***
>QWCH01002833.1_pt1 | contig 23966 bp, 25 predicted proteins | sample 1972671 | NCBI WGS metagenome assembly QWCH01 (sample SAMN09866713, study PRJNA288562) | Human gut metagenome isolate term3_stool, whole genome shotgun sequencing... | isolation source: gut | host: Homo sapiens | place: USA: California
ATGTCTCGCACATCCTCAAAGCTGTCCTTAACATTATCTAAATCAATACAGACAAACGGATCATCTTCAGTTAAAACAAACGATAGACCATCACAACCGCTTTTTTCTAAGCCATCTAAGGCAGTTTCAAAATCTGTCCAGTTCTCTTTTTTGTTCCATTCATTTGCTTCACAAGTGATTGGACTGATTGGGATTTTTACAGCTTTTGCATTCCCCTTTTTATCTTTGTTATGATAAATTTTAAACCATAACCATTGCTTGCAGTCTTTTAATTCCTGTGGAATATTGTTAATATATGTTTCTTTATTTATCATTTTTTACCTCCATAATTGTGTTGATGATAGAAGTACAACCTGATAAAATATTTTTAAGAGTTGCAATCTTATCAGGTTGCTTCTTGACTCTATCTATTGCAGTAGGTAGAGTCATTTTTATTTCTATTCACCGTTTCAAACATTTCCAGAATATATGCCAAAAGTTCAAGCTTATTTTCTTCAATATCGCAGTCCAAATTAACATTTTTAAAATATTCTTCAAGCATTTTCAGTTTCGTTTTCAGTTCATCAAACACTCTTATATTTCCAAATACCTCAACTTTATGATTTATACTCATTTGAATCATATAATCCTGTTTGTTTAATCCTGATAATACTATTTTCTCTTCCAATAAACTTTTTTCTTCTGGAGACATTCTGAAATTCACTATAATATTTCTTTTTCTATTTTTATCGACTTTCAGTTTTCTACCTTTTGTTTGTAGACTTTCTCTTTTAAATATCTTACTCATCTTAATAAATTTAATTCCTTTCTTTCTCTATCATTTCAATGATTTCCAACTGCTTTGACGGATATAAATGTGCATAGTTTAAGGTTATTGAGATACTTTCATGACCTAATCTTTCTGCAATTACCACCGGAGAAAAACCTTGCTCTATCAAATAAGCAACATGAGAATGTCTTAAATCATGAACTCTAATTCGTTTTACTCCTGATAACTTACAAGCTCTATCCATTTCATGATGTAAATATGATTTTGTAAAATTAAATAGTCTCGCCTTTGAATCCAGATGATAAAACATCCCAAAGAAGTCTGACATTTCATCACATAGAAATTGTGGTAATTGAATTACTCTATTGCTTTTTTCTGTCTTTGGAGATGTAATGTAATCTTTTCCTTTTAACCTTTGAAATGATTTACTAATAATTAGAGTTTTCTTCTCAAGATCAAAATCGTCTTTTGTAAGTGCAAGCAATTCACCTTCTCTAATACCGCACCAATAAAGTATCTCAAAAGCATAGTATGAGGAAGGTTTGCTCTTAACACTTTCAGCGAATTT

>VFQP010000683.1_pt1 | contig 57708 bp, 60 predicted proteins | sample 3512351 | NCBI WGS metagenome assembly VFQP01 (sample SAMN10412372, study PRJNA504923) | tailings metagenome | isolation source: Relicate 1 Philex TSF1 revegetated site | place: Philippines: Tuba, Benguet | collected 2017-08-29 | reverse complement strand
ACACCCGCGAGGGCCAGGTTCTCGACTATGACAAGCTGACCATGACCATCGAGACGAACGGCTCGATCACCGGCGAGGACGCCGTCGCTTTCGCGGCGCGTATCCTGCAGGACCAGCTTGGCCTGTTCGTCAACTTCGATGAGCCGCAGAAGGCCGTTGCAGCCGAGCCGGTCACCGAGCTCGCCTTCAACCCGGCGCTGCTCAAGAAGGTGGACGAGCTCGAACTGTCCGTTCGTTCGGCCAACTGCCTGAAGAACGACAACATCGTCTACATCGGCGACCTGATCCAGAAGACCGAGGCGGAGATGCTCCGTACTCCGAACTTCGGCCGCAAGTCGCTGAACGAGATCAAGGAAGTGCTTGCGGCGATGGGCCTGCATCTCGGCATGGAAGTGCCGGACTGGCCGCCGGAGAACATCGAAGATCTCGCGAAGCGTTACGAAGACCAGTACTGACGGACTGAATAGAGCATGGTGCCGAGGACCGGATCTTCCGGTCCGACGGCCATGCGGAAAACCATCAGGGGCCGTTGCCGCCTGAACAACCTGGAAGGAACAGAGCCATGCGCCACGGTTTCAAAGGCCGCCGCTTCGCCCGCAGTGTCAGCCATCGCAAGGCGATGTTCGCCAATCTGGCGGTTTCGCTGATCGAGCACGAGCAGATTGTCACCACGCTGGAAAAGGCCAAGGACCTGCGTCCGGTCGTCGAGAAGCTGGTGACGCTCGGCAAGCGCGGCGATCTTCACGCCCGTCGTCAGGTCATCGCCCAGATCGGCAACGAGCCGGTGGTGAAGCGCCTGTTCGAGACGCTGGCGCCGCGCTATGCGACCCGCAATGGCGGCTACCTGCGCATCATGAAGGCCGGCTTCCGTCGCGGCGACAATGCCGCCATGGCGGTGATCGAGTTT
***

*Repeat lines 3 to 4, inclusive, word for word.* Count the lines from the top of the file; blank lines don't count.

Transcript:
>VFQP010000683.1_pt1 | contig 57708 bp, 60 predicted proteins | sample 3512351 | NCBI WGS metagenome assembly VFQP01 (sample SAMN10412372, study PRJNA504923) | tailings metagenome | isolation source: Relicate 1 Philex TSF1 revegetated site | place: Philippines: Tuba, Benguet | collected 2017-08-29 | reverse complement strand
ACACCCGCGAGGGCCAGGTTCTCGACTATGACAAGCTGACCATGACCATCGAGACGAACGGCTCGATCACCGGCGAGGACGCCGTCGCTTTCGCGGCGCGTATCCTGCAGGACCAGCTTGGCCTGTTCGTCAACTTCGATGAGCCGCAGAAGGCCGTTGCAGCCGAGCCGGTCACCGAGCTCGCCTTCAACCCGGCGCTGCTCAAGAAGGTGGACGAGCTCGAACTGTCCGTTCGTTCGGCCAACTGCCTGAAGAACGACAACATCGTCTACATCGGCGACCTGATCCAGAAGACCGAGGCGGAGATGCTCCGTACTCCGAACTTCGGCCGCAAGTCGCTGAACGAGATCAAGGAAGTGCTTGCGGCGATGGGCCTGCATCTCGGCATGGAAGTGCCGGACTGGCCGCCGGAGAACATCGAAGATCTCGCGAAGCGTTACGAAGACCAGTACTGACGGACTGAATAGAGCATGGTGCCGAGGACCGGATCTTCCGGTCCGACGGCCATGCGGAAAACCATCAGGGGCCGTTGCCGCCTGAACAACCTGGAAGGAACAGAGCCATGCGCCACGGTTTCAAAGGCCGCCGCTTCGCCCGCAGTGTCAGCCATCGCAAGGCGATGTTCGCCAATCTGGCGGTTTCGCTGATCGAGCACGAGCAGATTGTCACCACGCTGGAAAAGGCCAAGGACCTGCGTCCGGTCGTCGAGAAGCTGGTGACGCTCGGCAAGCGCGGCGATCTTCACGCCCGTCGTCAGGTCATCGCCCAGATCGGCAACGAGCCGGTGGTGAAGCGCCTGTTCGAGACGCTGGCGCCGCGCTATGCGACCCGCAATGGCGGCTACCTGCGCATCATGAAGGCCGGCTTCCGTCGCGGCGACAATGCCGCCATGGCGGTGATCGAGTTT